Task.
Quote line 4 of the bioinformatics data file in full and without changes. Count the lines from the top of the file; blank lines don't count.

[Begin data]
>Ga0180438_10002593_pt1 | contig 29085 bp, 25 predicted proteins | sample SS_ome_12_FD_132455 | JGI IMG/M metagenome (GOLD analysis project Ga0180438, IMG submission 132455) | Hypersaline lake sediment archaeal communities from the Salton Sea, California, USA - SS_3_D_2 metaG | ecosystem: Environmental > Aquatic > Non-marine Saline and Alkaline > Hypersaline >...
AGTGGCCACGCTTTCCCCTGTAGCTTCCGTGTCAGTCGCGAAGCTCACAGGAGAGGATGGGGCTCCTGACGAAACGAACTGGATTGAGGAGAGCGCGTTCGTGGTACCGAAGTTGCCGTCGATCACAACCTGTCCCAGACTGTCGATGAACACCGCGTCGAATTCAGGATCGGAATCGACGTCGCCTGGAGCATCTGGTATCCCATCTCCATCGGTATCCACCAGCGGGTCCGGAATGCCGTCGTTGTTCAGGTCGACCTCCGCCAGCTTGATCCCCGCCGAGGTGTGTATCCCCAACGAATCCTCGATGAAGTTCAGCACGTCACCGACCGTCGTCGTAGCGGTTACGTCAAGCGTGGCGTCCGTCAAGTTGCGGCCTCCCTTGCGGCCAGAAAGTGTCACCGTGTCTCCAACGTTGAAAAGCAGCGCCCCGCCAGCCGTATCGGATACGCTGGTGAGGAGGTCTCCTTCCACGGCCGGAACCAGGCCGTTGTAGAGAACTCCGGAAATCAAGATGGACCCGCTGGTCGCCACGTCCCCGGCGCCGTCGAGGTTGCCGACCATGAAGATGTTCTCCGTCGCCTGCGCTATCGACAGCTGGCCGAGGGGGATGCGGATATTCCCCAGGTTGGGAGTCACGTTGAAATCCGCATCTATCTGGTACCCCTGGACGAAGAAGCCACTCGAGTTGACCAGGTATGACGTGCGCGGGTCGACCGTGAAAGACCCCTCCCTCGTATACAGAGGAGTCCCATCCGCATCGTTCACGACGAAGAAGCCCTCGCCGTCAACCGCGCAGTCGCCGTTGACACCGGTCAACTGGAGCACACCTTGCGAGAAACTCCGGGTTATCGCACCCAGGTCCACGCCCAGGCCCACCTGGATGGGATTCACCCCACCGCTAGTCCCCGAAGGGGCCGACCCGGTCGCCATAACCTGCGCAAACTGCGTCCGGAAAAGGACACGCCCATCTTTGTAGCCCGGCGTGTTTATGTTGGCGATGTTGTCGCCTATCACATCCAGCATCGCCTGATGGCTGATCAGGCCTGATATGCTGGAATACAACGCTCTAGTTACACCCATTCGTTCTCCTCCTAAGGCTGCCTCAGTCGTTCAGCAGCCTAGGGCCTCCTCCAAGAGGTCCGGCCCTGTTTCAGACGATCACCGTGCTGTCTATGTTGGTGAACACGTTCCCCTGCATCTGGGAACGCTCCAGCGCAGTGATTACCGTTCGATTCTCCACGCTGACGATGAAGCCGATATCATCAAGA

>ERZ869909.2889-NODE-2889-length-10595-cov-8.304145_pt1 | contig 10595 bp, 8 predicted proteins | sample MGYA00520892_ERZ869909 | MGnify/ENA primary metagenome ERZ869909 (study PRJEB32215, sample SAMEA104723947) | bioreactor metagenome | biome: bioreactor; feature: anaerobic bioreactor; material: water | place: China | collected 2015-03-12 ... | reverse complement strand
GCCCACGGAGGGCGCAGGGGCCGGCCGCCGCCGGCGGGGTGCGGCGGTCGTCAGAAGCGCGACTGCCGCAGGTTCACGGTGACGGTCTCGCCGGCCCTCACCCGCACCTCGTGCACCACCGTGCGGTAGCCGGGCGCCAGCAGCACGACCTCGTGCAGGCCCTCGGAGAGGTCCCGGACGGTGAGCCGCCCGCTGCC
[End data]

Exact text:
GCCCACGGAGGGCGCAGGGGCCGGCCGCCGCCGGCGGGGTGCGGCGGTCGTCAGAAGCGCGACTGCCGCAGGTTCACGGTGACGGTCTCGCCGGCCCTCACCCGCACCTCGTGCACCACCGTGCGGTAGCCGGGCGCCAGCAGCACGACCTCGTGCAGGCCCTCGGAGAGGTCCCGGACGGTGAGCCGCCCGCTGCC